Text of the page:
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What's Your Lazarus?
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What's Your Lazarus?

by Adam Hewitt on July 17, 2017

This last Sunday we had the honour of baptising two brand new followers of Jesus; two people who have decided to follow Jesus, leaving the old behind and starting a new life with Jesus.

That really is good news; second chances. Despite the mess we might have made of our first shot at this thing called life, through Jesus we can get to go again; and again; and again. Not that we need to get baptised again and again. As we confess our sins, the Bible tells us that Jesus is ‘faithful and just and will forgive us our sins and purify us from all unrighteousness’ (1 John 1:9).

A short while before his own death and resurrection, Jesus demonstrated his victory over death by literally loving Lazarus’ broken (and very much dead!) body back to life in John 11. Lazarus has been dead for four days and His sisters, Mary and Martha, call upon Jesus and make it known to him that Lazarus is sick. John tells us that Jesus, who very much loved Lazarus, was deeply moved or troubled.

Jesus demonstrated his victory over death by literally loving Lazarus’ broken (and very much dead!) body back to life...

It's what happens next that impressed upon me as I read the account again. The way Jesus is, the way he approached the tomb. We already know he was deeply moved; but if we look into it, it was so much more than human empathy and the understandable sorrow at the loss of a friend.  The actual Greek word used here is ‘embrimaomai, which outside the Bible refers to the ‘snorting of horses’. Inside the Bible however, this speaks of righteous anger. So Jesus is literally ‘snorting horses’ in an angry kind of way at the death of Lazarus, and more to the point, at the person behind death, Satan. Jesus is reminded first hand of the power of death and the effect it has on the people He loves. It’s in this context that Jesus approaches the tomb determined to get to Lazarus and demonstrate the power of God over sickness and death.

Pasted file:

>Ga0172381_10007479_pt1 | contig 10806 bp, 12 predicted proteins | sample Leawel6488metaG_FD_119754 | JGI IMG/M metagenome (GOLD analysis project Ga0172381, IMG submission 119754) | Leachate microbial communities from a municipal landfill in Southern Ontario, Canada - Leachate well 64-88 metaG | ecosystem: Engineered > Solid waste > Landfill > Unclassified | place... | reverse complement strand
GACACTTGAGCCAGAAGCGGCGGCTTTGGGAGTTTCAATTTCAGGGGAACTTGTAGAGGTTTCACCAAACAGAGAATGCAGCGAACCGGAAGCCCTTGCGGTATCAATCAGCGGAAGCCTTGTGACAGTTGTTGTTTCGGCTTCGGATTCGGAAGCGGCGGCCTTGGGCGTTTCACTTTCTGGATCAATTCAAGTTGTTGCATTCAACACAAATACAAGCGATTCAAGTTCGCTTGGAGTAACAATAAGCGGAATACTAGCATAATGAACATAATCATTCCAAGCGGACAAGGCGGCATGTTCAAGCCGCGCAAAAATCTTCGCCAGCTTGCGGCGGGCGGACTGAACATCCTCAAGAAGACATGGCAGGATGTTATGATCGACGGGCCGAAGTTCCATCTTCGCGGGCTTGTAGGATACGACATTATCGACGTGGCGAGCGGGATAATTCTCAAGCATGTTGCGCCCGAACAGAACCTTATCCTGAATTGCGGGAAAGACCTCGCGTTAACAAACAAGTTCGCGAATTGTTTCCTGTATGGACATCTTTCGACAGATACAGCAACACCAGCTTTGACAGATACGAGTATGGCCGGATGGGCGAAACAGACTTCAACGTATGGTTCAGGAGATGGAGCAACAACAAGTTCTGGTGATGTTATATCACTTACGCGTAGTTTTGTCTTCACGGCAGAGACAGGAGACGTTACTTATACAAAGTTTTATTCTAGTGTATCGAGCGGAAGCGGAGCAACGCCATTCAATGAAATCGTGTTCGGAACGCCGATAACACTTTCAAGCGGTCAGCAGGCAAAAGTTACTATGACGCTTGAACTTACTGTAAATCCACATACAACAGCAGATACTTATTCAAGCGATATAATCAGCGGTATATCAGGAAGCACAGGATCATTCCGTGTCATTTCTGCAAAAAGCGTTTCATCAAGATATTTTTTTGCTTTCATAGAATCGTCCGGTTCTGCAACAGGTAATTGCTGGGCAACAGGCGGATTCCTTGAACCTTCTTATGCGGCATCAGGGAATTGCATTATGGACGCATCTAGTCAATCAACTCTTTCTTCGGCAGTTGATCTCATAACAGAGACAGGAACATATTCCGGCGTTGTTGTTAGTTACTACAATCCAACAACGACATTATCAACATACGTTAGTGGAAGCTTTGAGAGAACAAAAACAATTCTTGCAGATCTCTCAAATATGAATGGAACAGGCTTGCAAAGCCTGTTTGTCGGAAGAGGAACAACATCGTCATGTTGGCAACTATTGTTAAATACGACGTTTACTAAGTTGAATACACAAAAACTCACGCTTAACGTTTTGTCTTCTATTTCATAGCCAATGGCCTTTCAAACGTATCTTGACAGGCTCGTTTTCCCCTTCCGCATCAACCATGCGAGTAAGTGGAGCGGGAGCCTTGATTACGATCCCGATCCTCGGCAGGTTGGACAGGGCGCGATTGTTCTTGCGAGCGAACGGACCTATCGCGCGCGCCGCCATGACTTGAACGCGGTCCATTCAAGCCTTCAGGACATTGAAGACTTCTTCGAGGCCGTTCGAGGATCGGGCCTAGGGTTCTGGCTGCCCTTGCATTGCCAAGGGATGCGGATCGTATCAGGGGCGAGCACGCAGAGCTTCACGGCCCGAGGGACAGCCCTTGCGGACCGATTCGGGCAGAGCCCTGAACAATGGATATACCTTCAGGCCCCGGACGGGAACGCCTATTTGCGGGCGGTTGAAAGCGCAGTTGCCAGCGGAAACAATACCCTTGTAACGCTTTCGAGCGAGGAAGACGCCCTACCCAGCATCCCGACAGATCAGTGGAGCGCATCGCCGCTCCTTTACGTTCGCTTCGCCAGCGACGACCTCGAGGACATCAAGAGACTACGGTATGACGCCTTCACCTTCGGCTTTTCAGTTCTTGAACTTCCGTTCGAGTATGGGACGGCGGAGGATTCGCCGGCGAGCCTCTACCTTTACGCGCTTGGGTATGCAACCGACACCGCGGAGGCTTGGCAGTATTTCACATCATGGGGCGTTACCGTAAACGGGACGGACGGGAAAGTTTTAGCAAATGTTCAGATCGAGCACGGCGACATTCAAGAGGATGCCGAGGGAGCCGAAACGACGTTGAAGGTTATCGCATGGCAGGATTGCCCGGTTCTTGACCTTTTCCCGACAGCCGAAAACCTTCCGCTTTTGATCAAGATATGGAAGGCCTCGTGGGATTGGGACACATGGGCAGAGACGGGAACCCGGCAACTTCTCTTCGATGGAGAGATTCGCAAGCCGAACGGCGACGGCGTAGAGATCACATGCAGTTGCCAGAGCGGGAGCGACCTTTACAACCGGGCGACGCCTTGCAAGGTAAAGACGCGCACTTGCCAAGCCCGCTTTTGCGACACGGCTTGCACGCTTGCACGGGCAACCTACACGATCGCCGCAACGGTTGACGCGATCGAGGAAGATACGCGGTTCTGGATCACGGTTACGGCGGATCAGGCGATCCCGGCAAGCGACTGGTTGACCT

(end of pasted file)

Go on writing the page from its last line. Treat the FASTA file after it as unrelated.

That Jesus knows what it is to be troubled used to trouble me. But when I think that the reason he was troubled was primarily because he loves me, wants the best for me, and is righteously angered by the destructive force of evil in our world to the point where he would give His very life to turn that around, I am filled with great hope. Hope that my Jesus gets me, empathises with my weakness, is troubled at what troubles me, and makes a way where there doesn't seem to be any other way. Jesus sees beyond death. He saw beyond the death of Lazarus, and he sees beyond our death. Anything that suggests otherwise should anger us, as it angered the Son of Man. For too long too many Christians have settle for dead situations, instead of believing for power. Jesus’ death made a way for life, and life in all its fullness (John 10:10 – see last week's blog ‘The Full Life’ for more).

Jesus sees beyond death. He saw beyond the death of Lazarus, and he sees beyond our death.